A TORY MP has spoken in favour of continuing the push for parliamentary reforms, even though it would mean his seat disappears.
George Hollingbery has held the Meon Valley seat since its creation for the 2010 general election.
But it would vanish after a single term as part of the shake-up aimed at reducing the number of MPs.
Senior Lib Dems have said they will vote against the changes after Tories blocked proposals to reform the House of Lords.
But Prime Minister David Cameron has said that he will still put the proposals to all MPs.
Mr Hollingbery said: ‘Despite my seat being one of those likely to go, I was always a supporter of the Prime Minister’s decision to lower the number of MPs in Parliament, especially in these times of austerity.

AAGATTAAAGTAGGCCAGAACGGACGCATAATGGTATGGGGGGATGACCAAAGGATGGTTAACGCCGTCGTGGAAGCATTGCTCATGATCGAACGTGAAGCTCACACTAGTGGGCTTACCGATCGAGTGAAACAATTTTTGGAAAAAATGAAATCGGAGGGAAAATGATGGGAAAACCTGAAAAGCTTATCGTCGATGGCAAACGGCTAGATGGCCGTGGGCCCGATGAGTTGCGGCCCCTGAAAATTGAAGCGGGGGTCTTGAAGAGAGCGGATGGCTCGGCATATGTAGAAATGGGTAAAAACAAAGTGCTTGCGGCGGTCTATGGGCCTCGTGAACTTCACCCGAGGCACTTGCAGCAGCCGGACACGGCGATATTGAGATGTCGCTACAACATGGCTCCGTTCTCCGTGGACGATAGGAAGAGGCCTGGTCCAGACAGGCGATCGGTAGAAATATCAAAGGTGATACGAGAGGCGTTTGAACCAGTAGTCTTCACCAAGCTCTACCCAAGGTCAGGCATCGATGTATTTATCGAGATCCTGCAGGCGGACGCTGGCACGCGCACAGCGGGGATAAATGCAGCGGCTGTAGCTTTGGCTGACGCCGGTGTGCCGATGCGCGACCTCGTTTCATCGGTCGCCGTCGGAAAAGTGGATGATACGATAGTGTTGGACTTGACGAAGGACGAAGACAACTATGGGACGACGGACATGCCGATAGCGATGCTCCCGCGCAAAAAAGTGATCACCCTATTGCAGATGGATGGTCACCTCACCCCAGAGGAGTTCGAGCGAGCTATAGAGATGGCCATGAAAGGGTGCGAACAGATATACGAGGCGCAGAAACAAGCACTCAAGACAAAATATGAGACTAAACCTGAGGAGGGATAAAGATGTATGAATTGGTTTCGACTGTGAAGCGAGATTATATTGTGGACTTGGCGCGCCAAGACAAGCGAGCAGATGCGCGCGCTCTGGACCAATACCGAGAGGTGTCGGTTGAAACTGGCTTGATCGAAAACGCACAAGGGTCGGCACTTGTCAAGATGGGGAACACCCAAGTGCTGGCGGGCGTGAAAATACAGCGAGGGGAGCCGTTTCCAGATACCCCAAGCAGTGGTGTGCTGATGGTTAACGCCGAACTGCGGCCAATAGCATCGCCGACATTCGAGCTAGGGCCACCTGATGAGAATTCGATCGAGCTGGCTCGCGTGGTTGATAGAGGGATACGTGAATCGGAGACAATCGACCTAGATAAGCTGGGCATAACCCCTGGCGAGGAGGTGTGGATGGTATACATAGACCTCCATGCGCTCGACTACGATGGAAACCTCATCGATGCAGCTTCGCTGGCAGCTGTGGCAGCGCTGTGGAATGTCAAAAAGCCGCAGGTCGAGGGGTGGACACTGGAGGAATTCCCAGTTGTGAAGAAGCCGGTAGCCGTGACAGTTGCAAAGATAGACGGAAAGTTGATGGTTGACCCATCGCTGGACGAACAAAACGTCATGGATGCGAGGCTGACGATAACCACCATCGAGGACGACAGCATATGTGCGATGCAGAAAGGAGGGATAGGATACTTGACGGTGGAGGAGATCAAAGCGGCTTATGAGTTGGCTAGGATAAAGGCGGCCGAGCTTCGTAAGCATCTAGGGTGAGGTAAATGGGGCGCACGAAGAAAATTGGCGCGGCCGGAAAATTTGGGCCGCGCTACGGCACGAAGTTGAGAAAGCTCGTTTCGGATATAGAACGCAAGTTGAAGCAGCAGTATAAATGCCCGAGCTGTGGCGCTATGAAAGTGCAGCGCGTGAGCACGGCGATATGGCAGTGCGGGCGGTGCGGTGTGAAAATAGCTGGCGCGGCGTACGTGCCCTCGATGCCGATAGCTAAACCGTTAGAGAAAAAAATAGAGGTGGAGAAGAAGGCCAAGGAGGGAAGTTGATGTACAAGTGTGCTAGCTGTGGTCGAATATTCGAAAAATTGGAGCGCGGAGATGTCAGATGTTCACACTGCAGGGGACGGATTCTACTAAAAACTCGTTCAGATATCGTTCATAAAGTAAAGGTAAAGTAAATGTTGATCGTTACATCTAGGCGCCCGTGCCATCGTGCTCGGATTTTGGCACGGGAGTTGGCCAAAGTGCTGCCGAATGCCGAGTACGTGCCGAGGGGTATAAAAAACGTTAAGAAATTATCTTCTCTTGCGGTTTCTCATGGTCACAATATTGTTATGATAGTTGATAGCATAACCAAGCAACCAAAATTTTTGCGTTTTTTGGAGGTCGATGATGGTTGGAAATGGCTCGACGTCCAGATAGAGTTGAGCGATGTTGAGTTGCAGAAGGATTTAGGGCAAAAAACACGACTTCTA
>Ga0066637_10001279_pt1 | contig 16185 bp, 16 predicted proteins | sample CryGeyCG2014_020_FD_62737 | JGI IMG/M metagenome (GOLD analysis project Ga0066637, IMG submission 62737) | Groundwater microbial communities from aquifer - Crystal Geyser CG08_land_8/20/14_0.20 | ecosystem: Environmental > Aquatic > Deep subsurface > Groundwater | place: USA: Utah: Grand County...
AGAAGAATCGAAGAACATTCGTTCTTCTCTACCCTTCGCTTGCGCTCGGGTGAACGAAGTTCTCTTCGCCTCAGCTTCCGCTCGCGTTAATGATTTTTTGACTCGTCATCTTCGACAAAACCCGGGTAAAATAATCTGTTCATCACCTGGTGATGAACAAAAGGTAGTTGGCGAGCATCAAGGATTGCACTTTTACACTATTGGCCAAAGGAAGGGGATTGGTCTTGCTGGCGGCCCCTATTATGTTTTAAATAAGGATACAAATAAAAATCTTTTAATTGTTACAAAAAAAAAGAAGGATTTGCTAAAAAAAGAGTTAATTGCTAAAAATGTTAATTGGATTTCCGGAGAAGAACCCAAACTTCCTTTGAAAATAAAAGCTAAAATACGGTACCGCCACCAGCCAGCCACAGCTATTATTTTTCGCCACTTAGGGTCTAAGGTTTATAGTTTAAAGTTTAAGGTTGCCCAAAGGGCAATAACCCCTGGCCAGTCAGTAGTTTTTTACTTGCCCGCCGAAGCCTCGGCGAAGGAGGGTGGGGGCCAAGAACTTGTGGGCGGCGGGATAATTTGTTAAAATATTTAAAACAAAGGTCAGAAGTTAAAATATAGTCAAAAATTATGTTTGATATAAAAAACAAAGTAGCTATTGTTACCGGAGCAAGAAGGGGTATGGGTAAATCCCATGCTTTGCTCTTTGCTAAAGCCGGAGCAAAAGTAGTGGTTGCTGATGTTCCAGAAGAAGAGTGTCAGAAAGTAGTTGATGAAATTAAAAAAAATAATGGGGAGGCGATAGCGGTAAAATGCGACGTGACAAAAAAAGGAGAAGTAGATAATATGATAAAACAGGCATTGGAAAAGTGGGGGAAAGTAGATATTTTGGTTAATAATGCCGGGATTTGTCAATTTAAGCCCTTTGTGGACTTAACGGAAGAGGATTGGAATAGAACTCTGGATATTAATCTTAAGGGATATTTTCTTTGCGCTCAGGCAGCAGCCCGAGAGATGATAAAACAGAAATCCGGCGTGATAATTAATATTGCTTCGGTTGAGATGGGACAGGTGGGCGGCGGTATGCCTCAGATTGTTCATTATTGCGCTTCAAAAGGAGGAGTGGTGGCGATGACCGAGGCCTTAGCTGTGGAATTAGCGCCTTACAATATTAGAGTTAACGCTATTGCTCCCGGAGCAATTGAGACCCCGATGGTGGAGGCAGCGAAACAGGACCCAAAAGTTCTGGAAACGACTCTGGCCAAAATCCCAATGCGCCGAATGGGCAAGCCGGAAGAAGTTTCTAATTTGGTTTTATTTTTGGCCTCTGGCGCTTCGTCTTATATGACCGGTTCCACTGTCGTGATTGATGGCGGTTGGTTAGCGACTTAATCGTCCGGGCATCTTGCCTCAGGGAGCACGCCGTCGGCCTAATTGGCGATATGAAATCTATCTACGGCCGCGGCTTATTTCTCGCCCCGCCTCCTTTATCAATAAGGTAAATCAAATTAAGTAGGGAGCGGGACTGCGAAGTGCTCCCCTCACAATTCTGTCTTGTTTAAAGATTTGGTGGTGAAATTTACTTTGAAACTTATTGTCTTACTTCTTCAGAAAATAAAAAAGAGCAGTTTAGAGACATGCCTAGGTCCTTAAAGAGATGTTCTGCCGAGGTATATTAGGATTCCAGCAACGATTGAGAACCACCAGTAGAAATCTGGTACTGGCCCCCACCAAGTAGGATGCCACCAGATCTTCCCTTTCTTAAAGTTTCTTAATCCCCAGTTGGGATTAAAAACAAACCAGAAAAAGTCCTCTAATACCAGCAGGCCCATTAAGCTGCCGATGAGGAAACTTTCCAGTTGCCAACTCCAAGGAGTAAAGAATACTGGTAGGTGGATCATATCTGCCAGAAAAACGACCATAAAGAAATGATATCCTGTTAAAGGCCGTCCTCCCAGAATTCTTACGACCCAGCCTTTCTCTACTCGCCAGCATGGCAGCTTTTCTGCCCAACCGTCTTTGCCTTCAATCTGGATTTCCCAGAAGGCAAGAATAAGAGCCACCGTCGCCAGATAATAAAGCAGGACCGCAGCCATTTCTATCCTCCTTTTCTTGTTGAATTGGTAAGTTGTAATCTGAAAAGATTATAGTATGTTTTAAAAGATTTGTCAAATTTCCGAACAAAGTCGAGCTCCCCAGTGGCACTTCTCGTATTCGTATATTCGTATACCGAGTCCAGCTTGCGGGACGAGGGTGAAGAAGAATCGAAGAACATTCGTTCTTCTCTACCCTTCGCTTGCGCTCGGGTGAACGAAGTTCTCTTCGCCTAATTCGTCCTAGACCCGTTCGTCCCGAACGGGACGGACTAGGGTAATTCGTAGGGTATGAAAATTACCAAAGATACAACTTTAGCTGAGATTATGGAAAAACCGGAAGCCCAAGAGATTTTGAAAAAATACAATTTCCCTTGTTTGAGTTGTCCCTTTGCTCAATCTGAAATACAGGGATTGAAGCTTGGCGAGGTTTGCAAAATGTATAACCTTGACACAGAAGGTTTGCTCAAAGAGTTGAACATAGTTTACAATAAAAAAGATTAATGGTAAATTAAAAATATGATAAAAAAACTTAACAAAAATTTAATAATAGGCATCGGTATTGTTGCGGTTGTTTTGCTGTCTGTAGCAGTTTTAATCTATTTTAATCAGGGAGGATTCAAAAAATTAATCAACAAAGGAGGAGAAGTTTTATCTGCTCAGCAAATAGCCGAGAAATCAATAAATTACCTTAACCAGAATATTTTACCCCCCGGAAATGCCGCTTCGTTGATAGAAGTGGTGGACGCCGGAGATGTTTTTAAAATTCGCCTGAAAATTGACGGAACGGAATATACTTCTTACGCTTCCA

‘So frankly I do not understand the logic of the Liberal Democrats’ decision that now means parliament will cost more.
‘It’s also difficult to understand because these boundary changes were actually one side of a deal within the coalition that had the referendum on the alternative vote on the other side. That was delivered.
‘The boundary changes never had anything to do with Lords reform.
‘In this coalition – just like every other – there are always stresses and strains, agreements and disagreements; give and take, so I’m a little bemused that on this issue, action has been taken by our partners in government.’
The Meon Valley seat was created from elements of the Winchester, East Hampshire and Havant constituencies.
The reforms would reduce the number of seats from 650 to 600 and make them all roughly the same size.
But if the bill is defeated, Mr Hollingbery said: ‘If Meon Valley’s electors choose to allow me to do so, I’ll carry on representing the constituency – something I very much love doing.’